Controlled Flight Into Terrain Essay

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The aviation community generally defines CFIT as "…any collision with land or water in which there was no detectable mechanical or equipment failure, where the pilot was in control of the aircraft but lost situational awareness and flew into terrain." (Bensyl, Moran, Conway, 2001, pg 1037) According to the National Transportation Safety Board (NTSB), the Federal Aviation Administration (FAA) and the Flight Safety Foundation (FSF), CFIT can be caused by many factors. Nevertheless, it is primarily caused when a pilot or flight crew is unaware that a dangerous situation exists. Problems such as bad weather, information overload, instrument confusion, night flight, poor air traffic control communications, or malfunctioning ground
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These procedures or checklists are designed to ensure that all possible dangers are addressed by the flight-crew in a given situation making them aware of those dangers so they may avoid them. Shortcuts or omissions of these procedures may allow for a potential problem to go unnoticed resulting in the development of a dangerous situation that may jeopardize flight safety.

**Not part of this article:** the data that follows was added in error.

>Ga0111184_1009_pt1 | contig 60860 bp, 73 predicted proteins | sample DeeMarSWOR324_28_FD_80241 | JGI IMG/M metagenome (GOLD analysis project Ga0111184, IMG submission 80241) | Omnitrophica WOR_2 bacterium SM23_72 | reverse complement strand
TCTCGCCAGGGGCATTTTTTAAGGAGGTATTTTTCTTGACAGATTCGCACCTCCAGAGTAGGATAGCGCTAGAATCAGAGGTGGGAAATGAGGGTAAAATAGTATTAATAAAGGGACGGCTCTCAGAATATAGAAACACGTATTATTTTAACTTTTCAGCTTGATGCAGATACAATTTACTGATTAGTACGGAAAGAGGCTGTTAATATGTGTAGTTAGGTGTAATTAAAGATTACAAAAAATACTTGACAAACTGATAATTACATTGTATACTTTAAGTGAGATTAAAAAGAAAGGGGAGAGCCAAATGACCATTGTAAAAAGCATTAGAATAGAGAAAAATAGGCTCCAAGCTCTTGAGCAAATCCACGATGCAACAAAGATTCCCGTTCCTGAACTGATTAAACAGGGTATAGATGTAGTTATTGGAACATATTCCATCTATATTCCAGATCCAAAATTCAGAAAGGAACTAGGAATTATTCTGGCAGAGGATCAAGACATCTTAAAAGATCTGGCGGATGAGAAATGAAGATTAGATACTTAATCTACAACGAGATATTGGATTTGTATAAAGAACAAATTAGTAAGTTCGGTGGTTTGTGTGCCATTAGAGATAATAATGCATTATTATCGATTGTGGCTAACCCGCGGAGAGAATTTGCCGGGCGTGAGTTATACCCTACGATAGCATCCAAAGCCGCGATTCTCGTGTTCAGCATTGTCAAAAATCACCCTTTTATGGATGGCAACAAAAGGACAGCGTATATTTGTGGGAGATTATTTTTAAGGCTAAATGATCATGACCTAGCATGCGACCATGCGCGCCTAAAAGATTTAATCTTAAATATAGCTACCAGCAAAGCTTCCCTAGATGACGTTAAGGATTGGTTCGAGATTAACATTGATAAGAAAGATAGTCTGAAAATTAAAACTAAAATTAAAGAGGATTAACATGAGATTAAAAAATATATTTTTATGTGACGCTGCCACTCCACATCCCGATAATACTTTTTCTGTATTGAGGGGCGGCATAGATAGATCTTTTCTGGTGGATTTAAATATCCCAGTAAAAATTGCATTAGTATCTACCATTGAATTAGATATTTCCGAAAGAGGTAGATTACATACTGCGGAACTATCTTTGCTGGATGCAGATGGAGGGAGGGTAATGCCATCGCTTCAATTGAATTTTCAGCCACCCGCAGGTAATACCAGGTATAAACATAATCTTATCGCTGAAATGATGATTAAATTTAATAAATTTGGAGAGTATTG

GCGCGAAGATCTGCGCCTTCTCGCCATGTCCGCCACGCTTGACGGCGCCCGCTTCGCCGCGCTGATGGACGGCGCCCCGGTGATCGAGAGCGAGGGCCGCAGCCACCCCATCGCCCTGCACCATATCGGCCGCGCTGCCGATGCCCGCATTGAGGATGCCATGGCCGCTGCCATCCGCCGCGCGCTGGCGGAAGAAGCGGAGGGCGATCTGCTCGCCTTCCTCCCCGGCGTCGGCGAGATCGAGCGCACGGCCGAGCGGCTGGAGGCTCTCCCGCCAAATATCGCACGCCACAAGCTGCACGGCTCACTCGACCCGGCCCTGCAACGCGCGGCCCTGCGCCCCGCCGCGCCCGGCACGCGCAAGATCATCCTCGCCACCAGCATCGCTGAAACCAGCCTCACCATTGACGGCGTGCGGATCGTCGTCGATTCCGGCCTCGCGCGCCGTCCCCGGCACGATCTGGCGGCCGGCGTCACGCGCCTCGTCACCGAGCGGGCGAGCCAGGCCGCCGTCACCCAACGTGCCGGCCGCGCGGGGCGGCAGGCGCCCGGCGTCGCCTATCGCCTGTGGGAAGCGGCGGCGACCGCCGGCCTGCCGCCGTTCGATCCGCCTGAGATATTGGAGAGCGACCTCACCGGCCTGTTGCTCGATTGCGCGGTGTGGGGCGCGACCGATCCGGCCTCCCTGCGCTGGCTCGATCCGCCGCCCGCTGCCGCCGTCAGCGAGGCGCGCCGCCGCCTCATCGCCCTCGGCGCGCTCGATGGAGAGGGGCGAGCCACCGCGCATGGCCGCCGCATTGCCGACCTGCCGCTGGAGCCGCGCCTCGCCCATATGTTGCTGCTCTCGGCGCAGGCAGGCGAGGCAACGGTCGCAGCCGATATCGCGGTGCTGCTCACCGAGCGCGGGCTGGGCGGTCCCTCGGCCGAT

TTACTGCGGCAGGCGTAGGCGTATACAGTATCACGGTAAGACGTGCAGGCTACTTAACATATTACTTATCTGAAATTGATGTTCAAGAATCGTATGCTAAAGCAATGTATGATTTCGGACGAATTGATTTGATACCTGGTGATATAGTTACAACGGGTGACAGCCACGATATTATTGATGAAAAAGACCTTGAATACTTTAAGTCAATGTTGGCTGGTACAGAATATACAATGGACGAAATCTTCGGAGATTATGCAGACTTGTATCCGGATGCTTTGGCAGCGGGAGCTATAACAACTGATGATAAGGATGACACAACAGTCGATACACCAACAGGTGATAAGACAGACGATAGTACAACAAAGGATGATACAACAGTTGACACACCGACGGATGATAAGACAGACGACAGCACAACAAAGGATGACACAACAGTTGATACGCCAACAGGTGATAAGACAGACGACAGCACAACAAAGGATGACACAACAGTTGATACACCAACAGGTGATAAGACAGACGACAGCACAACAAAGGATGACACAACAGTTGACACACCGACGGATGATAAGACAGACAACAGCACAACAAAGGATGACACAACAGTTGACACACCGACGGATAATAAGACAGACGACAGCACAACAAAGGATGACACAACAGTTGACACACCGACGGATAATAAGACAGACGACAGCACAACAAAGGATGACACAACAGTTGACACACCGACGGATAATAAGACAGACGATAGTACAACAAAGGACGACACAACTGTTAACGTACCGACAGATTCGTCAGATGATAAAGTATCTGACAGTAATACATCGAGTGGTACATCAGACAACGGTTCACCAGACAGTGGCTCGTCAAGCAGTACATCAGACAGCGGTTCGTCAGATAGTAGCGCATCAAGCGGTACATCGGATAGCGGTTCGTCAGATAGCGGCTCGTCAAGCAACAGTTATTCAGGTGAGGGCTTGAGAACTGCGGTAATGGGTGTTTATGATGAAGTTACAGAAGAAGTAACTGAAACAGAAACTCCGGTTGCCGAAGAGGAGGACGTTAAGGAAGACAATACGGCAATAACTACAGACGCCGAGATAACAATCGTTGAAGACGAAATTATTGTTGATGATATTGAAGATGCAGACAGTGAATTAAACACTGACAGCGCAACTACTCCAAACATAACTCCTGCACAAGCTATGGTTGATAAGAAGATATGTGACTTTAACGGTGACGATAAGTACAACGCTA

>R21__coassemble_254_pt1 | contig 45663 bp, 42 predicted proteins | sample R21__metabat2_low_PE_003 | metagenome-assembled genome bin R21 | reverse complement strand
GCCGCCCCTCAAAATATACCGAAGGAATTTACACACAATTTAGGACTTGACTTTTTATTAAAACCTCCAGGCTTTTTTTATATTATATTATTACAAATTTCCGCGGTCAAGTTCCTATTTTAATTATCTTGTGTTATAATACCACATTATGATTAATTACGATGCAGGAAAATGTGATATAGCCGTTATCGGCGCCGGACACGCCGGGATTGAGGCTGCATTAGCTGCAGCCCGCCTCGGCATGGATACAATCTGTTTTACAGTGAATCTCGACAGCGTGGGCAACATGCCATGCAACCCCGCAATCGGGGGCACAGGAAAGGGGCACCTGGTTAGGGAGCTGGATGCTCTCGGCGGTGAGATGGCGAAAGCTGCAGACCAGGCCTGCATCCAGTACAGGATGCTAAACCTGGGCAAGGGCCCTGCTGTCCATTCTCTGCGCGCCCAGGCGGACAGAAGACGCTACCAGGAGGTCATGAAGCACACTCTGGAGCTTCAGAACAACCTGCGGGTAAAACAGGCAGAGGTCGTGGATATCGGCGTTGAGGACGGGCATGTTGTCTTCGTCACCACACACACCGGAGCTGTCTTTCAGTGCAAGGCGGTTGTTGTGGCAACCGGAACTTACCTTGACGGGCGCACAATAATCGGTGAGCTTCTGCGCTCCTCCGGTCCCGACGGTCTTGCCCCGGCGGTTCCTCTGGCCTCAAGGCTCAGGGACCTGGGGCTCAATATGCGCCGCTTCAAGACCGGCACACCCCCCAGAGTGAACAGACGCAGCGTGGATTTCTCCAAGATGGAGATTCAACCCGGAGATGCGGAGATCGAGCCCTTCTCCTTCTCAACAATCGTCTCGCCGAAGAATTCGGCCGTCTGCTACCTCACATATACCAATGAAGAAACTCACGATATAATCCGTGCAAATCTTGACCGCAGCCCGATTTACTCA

• Situational Awareness (SA): A flight-crew's loss of situational awareness is identified when a pilot controls an aircraft to the wrong parameters. Doane states that "SA has been highlighted in the aviation domain as an important precursor to performance failure." (Doane, Woo Sohn, Jodlowski, 2004, pg 92) An example of loss of SA is a flight-crew descending an aircraft below 3,000 feet prior to being established on the Localizer (an electronically provided extended runway centerline that allows pilots to use instruments to line up on the runway). These types of errors are extremely dangerous since aircraft may be close to terrain or obstacles and the flight-crew is generally unaware that a problem exists until it is too late.
• System Operation: Improper operation of engines, hydraulics, brakes and/or fuel systems; misread and improperly set instruments or disabled warning systems are all examples of improper system operation. Aircraft systems and instrumentation are vital to a pilot's ability to accurately fly the aircraft. The failure of a
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